The World Bank has announced that it has hired CBA, one of Australia’s biggest banks, to manage what it calls the “first bond globally to be created, allocated, transferred and managed” using a blockchain.

It is one of the clearest signs yet that distributed ledger technology, the decentralised way of storing and building blockchains, is going mainstream.

The bank, which issues between $50bn and $60bn annually in bonds to fund sustainable development in emerging economies, believes that blockchain technology can make the process more efficient by reducing the number of necessary intermediaries.

It did not say when bond-i, the new ‘blockchain operated new debt instrument’ apparently named after the Australian beach, will launch – but investor interest “has been strong,” according to a press release.

Using distributed ledger technology, best known for underpinning the bitcoin crypto-currency, would help simplify capital raising and trading and improve regulatory oversight, the World Bank and CBA said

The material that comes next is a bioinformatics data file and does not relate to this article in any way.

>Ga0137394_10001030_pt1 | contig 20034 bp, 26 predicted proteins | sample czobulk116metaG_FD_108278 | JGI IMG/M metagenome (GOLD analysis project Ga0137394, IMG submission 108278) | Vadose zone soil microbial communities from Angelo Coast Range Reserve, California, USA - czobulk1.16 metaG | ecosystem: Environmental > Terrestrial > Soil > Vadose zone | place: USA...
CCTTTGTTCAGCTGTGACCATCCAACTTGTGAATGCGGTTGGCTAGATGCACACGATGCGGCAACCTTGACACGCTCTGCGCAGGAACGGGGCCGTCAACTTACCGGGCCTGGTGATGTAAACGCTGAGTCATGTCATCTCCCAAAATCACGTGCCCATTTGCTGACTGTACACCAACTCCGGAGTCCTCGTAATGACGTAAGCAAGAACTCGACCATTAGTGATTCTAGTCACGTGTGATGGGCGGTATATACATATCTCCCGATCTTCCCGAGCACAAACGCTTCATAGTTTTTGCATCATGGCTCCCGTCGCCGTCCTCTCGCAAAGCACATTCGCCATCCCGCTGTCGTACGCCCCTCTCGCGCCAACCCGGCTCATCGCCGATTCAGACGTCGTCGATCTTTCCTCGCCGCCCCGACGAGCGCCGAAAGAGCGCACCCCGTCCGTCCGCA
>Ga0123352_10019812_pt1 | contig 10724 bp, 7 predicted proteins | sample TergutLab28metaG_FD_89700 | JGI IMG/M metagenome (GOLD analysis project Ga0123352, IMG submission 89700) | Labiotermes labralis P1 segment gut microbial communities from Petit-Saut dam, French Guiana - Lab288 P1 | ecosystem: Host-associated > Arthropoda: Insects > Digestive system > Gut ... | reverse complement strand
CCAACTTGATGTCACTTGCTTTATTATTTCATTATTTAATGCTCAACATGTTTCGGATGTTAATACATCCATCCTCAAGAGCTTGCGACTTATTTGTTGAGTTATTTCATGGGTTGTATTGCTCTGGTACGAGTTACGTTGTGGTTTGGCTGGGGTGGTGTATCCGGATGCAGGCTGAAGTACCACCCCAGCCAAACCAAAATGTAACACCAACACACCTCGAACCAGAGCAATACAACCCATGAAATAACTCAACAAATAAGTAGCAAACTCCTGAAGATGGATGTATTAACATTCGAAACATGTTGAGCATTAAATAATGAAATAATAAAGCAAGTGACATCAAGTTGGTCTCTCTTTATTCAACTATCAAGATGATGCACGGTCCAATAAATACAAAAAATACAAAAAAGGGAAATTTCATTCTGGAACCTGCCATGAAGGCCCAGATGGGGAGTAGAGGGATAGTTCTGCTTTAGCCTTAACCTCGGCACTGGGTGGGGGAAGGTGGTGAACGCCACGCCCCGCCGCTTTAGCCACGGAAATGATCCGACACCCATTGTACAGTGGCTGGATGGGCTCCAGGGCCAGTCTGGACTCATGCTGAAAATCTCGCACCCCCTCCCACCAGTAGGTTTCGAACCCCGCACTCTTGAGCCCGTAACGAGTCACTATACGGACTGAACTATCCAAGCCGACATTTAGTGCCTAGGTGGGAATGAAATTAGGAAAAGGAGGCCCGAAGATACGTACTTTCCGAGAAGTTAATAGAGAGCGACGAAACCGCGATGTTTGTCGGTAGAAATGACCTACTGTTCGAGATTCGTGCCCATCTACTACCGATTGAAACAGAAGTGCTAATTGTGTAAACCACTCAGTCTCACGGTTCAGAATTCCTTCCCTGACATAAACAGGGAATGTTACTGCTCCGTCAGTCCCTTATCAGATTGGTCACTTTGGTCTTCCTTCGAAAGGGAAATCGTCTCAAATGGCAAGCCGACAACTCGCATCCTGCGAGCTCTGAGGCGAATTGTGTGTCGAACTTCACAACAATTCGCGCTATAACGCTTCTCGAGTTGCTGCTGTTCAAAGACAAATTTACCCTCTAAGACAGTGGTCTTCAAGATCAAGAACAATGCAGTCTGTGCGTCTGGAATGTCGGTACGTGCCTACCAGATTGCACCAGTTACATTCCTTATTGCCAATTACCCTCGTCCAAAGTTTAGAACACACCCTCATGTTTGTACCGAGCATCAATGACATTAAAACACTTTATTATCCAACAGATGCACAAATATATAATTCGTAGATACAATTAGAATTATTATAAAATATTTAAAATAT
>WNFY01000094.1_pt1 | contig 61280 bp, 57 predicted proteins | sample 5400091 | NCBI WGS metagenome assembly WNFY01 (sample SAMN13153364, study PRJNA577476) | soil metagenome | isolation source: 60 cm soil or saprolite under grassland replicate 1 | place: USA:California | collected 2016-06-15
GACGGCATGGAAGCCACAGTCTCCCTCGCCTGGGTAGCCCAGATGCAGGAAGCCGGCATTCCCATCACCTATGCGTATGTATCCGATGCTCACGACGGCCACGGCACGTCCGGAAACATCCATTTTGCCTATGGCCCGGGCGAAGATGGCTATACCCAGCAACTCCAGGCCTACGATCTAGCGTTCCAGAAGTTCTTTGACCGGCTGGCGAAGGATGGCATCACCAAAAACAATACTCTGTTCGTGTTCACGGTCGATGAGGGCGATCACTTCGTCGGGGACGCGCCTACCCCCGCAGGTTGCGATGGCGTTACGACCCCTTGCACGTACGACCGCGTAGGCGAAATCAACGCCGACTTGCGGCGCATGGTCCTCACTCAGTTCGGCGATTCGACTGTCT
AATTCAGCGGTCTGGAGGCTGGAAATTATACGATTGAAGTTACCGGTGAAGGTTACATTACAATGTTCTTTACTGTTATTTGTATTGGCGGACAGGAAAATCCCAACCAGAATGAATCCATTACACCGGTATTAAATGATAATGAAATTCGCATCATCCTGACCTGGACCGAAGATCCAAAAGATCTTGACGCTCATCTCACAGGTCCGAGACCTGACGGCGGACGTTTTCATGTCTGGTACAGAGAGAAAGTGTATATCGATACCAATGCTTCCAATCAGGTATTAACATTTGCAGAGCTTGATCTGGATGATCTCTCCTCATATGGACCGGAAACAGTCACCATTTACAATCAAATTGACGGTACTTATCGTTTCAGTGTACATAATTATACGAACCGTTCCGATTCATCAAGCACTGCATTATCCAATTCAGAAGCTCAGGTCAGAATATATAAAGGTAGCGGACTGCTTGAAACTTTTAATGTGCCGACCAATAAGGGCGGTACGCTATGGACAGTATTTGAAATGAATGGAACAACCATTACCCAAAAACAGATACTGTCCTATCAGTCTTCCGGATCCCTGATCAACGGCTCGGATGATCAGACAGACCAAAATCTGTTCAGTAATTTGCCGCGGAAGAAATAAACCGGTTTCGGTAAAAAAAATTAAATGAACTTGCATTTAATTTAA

“This pioneering bond is a milestone in our efforts to learn how we can advise our client countries on the opportunities and risk that disruptive technologies offer,” World Bank chief information officer Denis Robitaille said in a statement.

Sophie Gilder, head of blockchain at Innovation Labs CBA, added: “We know blockchain has the potential to revolutionise financial services and markets, and this transaction is a significant step towards that future state.

“By working collaboratively with the World Bank, we were able to find solutions to technical and legal considerations to make this ground-breaking transaction a reality.”

Unlike Bitcoin, where anyone can engage in mining, the process of verifying new transactions, the World Bank will use a private version of Ethereum in which validators must have permission. The computing infrastructure will run on Microsoft’s Azure cloud platform.

The idea of using blockchains to manage bonds is gaining traction. Last year, a company in the UK issued a bond using Ethereum’s public blockchain. The city government of Berkeley, California, is exploring the use of blockchain technology to issue municipal bonds.

The World Bank’s endorsement of the idea is the highest-profile one to date.